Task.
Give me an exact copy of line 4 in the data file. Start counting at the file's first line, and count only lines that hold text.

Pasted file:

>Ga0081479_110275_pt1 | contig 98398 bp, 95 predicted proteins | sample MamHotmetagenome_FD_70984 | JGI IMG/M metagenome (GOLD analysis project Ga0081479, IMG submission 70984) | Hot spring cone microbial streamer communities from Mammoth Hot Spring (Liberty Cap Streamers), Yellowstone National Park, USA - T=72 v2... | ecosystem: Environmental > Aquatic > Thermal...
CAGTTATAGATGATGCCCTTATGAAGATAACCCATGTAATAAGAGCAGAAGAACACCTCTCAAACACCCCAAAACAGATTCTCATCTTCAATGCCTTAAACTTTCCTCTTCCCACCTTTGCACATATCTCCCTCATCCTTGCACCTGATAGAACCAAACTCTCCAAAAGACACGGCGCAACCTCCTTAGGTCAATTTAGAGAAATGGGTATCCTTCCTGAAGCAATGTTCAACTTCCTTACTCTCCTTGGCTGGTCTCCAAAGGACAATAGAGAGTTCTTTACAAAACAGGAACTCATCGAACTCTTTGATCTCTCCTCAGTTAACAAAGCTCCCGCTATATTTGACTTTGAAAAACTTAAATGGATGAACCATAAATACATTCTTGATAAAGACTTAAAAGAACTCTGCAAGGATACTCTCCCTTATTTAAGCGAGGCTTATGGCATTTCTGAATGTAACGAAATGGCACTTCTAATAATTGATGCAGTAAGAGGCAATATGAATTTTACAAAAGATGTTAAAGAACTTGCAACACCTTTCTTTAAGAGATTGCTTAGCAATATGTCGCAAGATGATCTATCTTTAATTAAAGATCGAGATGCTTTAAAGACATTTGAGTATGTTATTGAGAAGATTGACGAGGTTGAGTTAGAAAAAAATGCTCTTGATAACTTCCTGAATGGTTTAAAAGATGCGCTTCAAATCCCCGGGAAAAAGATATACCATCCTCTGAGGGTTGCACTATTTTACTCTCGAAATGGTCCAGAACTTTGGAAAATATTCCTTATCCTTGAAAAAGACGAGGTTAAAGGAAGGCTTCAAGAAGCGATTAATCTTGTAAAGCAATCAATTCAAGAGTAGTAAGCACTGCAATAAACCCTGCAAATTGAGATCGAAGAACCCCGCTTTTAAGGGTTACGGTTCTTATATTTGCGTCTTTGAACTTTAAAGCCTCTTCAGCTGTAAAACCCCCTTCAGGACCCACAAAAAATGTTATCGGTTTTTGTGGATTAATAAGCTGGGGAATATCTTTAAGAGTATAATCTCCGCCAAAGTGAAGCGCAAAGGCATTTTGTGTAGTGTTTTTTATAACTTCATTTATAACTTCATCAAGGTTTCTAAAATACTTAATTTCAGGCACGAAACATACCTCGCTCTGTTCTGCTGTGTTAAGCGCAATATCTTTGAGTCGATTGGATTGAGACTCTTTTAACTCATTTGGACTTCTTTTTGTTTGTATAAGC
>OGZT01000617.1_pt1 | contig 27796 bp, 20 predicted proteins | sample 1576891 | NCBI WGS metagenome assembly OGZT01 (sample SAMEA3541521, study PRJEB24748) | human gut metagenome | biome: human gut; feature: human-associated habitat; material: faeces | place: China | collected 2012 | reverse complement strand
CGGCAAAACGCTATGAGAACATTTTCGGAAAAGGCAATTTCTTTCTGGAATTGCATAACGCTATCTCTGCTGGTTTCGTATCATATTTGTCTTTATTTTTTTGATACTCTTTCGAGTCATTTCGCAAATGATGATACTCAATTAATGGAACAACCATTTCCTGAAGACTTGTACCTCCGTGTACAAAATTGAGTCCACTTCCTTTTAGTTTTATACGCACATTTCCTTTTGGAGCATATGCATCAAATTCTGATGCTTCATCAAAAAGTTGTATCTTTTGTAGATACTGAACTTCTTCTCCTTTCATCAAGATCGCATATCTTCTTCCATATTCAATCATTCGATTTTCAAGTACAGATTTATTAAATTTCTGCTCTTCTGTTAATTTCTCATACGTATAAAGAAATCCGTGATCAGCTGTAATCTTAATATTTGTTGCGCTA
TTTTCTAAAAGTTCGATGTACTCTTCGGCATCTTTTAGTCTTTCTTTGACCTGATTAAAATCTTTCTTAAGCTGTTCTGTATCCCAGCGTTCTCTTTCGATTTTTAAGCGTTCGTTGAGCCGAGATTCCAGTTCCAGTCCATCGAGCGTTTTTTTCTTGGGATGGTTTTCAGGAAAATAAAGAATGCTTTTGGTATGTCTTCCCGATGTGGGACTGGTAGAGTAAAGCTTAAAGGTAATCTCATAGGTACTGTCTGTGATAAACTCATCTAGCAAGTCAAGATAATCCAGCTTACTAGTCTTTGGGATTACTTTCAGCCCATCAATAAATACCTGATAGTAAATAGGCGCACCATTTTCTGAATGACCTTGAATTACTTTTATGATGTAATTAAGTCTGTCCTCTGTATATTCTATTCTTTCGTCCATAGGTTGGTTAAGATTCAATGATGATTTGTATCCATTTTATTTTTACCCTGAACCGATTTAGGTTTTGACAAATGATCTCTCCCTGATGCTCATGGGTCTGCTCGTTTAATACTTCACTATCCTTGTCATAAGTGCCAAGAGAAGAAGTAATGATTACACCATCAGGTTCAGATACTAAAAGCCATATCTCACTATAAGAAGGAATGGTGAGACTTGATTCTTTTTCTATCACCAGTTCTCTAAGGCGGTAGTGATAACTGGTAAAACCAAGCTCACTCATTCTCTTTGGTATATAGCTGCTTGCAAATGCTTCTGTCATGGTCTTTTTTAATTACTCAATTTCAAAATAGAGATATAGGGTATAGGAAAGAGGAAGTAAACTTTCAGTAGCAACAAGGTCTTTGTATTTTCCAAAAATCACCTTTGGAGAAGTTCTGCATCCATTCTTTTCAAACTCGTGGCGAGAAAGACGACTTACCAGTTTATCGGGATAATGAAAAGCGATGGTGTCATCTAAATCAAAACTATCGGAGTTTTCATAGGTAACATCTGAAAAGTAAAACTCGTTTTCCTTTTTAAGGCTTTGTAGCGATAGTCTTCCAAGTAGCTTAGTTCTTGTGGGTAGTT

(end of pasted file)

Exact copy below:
CGGCAAAACGCTATGAGAACATTTTCGGAAAAGGCAATTTCTTTCTGGAATTGCATAACGCTATCTCTGCTGGTTTCGTATCATATTTGTCTTTATTTTTTTGATACTCTTTCGAGTCATTTCGCAAATGATGATACTCAATTAATGGAACAACCATTTCCTGAAGACTTGTACCTCCGTGTACAAAATTGAGTCCACTTCCTTTTAGTTTTATACGCACATTTCCTTTTGGAGCATATGCATCAAATTCTGATGCTTCATCAAAAAGTTGTATCTTTTGTAGATACTGAACTTCTTCTCCTTTCATCAAGATCGCATATCTTCTTCCATATTCAATCATTCGATTTTCAAGTACAGATTTATTAAATTTCTGCTCTTCTGTTAATTTCTCATACGTATAAAGAAATCCGTGATCAGCTGTAATCTTAATATTTGTTGCGCTA